My Foot Fracture Experience: What Being In A Cast Had Taught Me



I was in a foot cast for 4 weeks.


It was an interesting and humbling experience that I’m grateful it happened to me but I don’t wish it upon anyone. Not because of the discomfort but more so because of the medical costs.


But I’m not going to touch upon that today. Instead, I’d like to share with you what I’ve learned from this incident.


Independence is a creation of capitalism


As an invalid, I needed help. Lots of help.


I was not used to asking for help. I grew up learning to be “independent”.


I’ve lived away from my family when I went to college and then university. I lived alone in a studio apartment on my last year of uni. I’ve solo-travelled before and journeying on airplane alone don’t scare me.


While the media has sold us the independent life—gain passive income, buy your own house, get a car—I found that it doesn’t really exist.


Being dependent made me realise that.


Say you are living comfortably with passive income and zero debt. You’re still dependent on whether your money safe in the bank and the money itself. If your money’s gone, then that’s it.


Say you are living on an off-grid farm that sounds like a life of independence. Yes, it may be a life free from government control but you are dependent on something else. You’re dependent on the land to give you food, the solar energy to give electricity, and the water from a nearby river.


Whether how rich or poor you are, you’re very much dependent on something.


And so I can see now that independence is a myth.



Not many would go out of the way for you


My brother had been the most helpful in the family.


He would do even the smallest things like bringing my plate of food on the table a few hops away and opening the car door, both of which I could’ve technically done by myself with a bit of struggle.


I didn’t go out that much mostly because of the lockdown restriction. But even once it was lifted, I only went out alone once. Other times I was with my brother going out for lunch.


While friends wished me well, not many had gone out of their way to visit me or send me chocolates.


This strengthened my acquired belief that only your obligate family members or very closed ones would go out of their way to help you or cheer you up.


Other people just have their own lives to worry about.



You will feel like giving up


The first week in the cast was torture both physically and emotionally.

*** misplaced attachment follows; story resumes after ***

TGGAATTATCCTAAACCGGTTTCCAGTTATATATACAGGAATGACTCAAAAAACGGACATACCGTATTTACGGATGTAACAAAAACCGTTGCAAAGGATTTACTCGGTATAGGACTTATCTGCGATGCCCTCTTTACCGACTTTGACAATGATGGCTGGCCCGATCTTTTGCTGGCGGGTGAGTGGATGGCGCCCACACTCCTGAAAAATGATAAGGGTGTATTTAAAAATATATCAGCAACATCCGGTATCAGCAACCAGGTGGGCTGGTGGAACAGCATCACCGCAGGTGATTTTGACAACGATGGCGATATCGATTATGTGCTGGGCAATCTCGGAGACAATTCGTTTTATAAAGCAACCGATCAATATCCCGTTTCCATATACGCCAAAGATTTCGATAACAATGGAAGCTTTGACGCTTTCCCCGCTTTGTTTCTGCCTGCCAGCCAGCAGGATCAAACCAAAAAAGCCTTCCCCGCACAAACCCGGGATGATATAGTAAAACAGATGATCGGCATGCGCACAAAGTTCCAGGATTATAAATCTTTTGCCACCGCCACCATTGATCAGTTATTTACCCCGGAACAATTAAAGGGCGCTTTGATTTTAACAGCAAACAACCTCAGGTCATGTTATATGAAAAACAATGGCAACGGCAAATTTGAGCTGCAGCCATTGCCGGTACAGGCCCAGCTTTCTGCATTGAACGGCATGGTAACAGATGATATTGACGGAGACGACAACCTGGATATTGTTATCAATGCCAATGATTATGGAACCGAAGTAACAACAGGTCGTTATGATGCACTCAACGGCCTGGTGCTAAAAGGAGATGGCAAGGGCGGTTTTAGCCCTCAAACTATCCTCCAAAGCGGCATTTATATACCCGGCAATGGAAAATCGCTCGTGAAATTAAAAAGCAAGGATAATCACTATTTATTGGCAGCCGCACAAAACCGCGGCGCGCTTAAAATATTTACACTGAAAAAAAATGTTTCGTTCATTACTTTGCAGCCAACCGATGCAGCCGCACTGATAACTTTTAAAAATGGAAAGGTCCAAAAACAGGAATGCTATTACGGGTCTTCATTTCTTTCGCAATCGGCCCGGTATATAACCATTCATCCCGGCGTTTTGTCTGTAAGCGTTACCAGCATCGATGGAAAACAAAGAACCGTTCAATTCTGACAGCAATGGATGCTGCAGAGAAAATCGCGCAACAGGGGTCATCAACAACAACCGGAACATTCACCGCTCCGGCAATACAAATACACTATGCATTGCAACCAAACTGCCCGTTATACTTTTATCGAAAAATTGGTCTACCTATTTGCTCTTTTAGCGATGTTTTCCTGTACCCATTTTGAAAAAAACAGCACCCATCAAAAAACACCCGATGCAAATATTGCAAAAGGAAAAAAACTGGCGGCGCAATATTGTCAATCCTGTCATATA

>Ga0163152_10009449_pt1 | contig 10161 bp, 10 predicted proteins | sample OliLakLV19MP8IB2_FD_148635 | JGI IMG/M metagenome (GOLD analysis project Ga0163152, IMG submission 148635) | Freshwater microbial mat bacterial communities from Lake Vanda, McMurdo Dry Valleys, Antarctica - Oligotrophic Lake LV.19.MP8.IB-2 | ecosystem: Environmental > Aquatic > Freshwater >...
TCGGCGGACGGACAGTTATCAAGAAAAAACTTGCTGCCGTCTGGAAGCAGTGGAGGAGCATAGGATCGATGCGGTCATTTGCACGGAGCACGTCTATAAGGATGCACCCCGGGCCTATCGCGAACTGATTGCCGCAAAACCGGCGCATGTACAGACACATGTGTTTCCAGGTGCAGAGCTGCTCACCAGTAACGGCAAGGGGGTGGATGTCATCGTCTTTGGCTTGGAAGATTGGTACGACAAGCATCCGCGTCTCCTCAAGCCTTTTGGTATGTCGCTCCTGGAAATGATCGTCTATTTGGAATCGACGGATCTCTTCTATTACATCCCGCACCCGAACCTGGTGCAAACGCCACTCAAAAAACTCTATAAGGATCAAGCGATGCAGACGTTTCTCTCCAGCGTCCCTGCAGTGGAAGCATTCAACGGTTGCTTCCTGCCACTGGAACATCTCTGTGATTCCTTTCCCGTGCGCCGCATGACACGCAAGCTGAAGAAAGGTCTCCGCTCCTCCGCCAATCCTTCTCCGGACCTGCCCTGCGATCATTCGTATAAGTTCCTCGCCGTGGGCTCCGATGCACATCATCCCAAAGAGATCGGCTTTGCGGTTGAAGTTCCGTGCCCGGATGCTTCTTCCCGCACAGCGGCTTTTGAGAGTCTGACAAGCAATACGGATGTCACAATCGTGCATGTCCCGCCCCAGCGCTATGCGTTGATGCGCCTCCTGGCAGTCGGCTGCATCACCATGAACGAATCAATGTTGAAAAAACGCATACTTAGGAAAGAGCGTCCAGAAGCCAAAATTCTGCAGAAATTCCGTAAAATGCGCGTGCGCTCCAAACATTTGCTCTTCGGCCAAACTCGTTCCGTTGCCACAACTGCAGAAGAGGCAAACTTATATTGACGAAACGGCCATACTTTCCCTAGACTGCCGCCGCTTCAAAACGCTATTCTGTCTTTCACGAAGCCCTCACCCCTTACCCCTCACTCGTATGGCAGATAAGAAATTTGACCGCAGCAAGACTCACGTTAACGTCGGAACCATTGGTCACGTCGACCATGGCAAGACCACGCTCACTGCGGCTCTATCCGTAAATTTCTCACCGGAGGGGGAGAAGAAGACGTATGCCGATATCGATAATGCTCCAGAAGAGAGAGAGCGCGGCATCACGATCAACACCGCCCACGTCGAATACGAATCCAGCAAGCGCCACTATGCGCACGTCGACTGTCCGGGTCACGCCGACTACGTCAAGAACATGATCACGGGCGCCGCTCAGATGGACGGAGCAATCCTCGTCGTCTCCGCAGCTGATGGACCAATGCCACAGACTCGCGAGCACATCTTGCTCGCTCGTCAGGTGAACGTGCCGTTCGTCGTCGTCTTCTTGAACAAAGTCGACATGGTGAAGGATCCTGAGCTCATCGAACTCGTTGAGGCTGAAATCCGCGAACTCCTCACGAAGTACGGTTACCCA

Imagine you’re in quite a pain and you’re adjusting to a new life with crutches. This means your mobility range is significantly reduced and you’d need to change the way you move. For me, it was a lot of hopping and using my arms. I also had to use my core muscles and butt to climb the stairs.


It was tiring—no—exhausting.



But in time, you will get stronger


With all that arm, leg and core exercises, your body will adapt and get stronger.


Now I can easily hop 70 times in a row before my calf muscles start burning. My biceps and triceps have become more toned. And I believe my core muscles are a lot stronger now.


In a way, I’m grateful for this forced weight training exercise.


Besides the physical strength I gained, I’ve also gained emotional and mental strength.


Being in a cast had forced me to slow down tremendously and this had allowed me to take one step at a time. Because I’m able to slow down my activities, I’m also able to pay attention to my thoughts a lot more.


But I think that if I hadn’t started my mindfulness meditation and breathwork practice way beforehand I would’ve struggled even more.


After that first week of sweat and tears, I was able to pick myself back up and tap into my meditation practice.


Right now, I genuinely feel that I’m in a good place.



Understanding the concept of self-love even deeper


With all that said, my understanding of self-love has changed.


I thought I did love myself.


But that first week in the cast brought up this feeling of hatred and disgust.


I was annoyed and disgusted with myself for being so careless. It may not seem like my fault but in retrospect, I could have chosen not to practice the dance power move—the jump kick technique—in my room barefoot. I got distracted when I accidentally kicked the table and so I landed wrongly, fracturing my foot.


So I questioned whether I actually loved myself. And if not, could I ever love myself fully?


Sure I love my body, I love how my mind has developed, I love certain parts of myself. But I did not love other parts of myself that are more intangible like how I speak or behave in certain situations.


At this point, I’m still working on loving myself fully.